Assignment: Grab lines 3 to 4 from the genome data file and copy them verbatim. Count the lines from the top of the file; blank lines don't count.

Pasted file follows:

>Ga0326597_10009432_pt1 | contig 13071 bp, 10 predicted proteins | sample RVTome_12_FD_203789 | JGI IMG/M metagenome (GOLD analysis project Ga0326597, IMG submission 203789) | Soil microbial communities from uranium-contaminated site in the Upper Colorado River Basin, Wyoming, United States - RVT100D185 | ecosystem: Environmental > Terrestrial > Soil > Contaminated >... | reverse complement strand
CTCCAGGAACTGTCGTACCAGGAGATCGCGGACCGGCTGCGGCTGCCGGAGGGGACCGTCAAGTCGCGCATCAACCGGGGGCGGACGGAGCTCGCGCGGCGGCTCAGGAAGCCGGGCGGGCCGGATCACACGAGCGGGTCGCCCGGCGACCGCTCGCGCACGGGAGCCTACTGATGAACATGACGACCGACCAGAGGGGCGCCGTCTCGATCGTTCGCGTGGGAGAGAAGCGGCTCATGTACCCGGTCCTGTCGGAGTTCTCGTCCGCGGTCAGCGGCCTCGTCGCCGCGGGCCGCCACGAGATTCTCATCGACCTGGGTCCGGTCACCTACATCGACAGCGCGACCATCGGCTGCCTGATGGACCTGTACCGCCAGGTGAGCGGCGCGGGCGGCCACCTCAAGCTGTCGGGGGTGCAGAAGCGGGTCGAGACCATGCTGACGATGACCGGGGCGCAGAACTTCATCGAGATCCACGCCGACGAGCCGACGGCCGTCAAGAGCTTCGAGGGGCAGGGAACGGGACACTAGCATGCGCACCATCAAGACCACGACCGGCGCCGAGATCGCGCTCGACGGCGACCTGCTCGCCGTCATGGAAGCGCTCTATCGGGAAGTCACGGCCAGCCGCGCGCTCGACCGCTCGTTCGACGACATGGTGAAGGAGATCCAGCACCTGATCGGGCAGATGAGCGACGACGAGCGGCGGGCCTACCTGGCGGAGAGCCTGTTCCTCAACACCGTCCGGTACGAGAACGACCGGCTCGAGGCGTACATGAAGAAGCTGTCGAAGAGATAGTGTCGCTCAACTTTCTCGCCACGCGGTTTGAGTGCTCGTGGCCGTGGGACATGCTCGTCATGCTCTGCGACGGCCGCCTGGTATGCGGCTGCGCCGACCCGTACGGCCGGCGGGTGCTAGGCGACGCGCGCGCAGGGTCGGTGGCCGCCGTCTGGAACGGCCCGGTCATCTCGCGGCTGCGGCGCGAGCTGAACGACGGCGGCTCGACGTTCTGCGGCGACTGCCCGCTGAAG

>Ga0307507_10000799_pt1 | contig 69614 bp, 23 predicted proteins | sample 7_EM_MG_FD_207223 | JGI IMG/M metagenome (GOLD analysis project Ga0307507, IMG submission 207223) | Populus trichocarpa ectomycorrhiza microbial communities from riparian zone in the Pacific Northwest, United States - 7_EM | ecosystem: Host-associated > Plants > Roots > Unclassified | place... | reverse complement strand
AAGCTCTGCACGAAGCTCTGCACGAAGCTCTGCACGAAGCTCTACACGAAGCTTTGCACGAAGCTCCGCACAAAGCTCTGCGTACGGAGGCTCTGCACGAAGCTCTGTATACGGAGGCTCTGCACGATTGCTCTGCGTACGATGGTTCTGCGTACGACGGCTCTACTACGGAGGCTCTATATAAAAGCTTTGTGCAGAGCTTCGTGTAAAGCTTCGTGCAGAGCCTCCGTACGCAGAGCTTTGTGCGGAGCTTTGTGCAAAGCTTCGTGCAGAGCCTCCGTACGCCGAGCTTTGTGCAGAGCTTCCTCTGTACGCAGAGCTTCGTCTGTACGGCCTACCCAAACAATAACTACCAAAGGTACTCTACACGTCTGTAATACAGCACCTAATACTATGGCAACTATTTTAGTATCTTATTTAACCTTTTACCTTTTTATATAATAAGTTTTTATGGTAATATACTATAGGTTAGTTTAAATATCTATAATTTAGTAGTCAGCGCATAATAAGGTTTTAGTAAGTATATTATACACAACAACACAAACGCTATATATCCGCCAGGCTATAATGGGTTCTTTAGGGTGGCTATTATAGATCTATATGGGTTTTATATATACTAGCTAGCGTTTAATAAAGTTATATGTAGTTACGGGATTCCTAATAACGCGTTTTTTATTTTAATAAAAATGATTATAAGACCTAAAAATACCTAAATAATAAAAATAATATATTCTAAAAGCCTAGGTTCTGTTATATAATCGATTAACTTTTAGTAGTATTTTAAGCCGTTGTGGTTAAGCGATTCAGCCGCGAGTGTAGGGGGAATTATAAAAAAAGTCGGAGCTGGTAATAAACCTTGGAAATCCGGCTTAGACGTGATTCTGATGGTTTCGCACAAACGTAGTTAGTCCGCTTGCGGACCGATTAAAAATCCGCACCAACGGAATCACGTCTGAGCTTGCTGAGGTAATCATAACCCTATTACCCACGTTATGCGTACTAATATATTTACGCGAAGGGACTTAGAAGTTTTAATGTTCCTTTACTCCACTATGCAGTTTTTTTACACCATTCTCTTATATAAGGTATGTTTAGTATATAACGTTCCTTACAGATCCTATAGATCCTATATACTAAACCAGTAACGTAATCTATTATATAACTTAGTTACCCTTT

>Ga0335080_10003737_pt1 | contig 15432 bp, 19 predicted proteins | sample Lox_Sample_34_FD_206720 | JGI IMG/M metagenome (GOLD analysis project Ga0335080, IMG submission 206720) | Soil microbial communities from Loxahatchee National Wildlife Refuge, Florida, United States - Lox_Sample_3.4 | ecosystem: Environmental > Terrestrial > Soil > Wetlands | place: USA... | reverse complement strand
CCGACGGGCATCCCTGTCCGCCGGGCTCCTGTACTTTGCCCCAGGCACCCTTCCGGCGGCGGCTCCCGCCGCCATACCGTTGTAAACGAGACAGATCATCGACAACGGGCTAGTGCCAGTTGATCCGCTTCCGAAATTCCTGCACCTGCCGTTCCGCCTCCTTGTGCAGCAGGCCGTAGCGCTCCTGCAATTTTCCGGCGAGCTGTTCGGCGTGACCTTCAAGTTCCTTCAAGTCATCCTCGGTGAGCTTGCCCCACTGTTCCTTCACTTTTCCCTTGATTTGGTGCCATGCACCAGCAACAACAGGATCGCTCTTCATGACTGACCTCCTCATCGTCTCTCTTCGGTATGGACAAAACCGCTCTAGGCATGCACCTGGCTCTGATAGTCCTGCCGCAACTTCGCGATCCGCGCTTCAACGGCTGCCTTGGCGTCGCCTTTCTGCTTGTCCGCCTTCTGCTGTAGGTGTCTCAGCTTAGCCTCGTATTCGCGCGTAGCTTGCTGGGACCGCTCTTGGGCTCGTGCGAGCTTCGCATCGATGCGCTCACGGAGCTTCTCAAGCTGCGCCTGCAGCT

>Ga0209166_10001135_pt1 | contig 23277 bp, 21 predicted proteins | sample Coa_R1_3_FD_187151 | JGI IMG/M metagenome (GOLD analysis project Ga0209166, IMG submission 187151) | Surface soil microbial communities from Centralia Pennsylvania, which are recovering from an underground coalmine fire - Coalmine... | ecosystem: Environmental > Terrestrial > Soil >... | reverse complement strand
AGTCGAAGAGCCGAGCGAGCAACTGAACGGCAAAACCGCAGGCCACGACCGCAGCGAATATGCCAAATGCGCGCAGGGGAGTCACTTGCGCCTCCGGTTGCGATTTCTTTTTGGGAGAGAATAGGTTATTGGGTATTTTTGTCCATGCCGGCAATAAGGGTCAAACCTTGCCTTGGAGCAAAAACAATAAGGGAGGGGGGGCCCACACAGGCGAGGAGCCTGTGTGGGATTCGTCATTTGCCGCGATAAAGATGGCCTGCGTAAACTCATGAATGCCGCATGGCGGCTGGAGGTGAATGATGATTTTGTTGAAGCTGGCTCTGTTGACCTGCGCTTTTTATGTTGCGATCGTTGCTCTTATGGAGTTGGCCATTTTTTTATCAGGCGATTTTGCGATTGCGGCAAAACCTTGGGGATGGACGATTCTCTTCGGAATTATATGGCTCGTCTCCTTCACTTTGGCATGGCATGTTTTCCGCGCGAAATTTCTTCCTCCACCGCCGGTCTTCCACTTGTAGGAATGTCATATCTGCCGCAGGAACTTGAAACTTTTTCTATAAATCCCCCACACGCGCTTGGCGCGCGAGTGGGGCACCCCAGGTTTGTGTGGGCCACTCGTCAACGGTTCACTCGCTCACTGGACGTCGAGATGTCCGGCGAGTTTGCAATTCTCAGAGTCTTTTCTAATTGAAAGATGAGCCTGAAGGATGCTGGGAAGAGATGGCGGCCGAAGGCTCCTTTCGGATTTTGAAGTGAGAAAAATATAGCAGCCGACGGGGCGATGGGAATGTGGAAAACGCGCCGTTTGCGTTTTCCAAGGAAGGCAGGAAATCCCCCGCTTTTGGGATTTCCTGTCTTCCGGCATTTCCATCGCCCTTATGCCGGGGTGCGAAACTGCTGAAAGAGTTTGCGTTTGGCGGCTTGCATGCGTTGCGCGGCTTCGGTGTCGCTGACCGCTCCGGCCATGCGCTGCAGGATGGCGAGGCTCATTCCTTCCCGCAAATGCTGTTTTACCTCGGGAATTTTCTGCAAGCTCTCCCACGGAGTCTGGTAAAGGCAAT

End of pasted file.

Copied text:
>Ga0307507_10000799_pt1 | contig 69614 bp, 23 predicted proteins | sample 7_EM_MG_FD_207223 | JGI IMG/M metagenome (GOLD analysis project Ga0307507, IMG submission 207223) | Populus trichocarpa ectomycorrhiza microbial communities from riparian zone in the Pacific Northwest, United States - 7_EM | ecosystem: Host-associated > Plants > Roots > Unclassified | place... | reverse complement strand
AAGCTCTGCACGAAGCTCTGCACGAAGCTCTGCACGAAGCTCTACACGAAGCTTTGCACGAAGCTCCGCACAAAGCTCTGCGTACGGAGGCTCTGCACGAAGCTCTGTATACGGAGGCTCTGCACGATTGCTCTGCGTACGATGGTTCTGCGTACGACGGCTCTACTACGGAGGCTCTATATAAAAGCTTTGTGCAGAGCTTCGTGTAAAGCTTCGTGCAGAGCCTCCGTACGCAGAGCTTTGTGCGGAGCTTTGTGCAAAGCTTCGTGCAGAGCCTCCGTACGCCGAGCTTTGTGCAGAGCTTCCTCTGTACGCAGAGCTTCGTCTGTACGGCCTACCCAAACAATAACTACCAAAGGTACTCTACACGTCTGTAATACAGCACCTAATACTATGGCAACTATTTTAGTATCTTATTTAACCTTTTACCTTTTTATATAATAAGTTTTTATGGTAATATACTATAGGTTAGTTTAAATATCTATAATTTAGTAGTCAGCGCATAATAAGGTTTTAGTAAGTATATTATACACAACAACACAAACGCTATATATCCGCCAGGCTATAATGGGTTCTTTAGGGTGGCTATTATAGATCTATATGGGTTTTATATATACTAGCTAGCGTTTAATAAAGTTATATGTAGTTACGGGATTCCTAATAACGCGTTTTTTATTTTAATAAAAATGATTATAAGACCTAAAAATACCTAAATAATAAAAATAATATATTCTAAAAGCCTAGGTTCTGTTATATAATCGATTAACTTTTAGTAGTATTTTAAGCCGTTGTGGTTAAGCGATTCAGCCGCGAGTGTAGGGGGAATTATAAAAAAAGTCGGAGCTGGTAATAAACCTTGGAAATCCGGCTTAGACGTGATTCTGATGGTTTCGCACAAACGTAGTTAGTCCGCTTGCGGACCGATTAAAAATCCGCACCAACGGAATCACGTCTGAGCTTGCTGAGGTAATCATAACCCTATTACCCACGTTATGCGTACTAATATATTTACGCGAAGGGACTTAGAAGTTTTAATGTTCCTTTACTCCACTATGCAGTTTTTTTACACCATTCTCTTATATAAGGTATGTTTAGTATATAACGTTCCTTACAGATCCTATAGATCCTATATACTAAACCAGTAACGTAATCTATTATATAACTTAGTTACCCTTT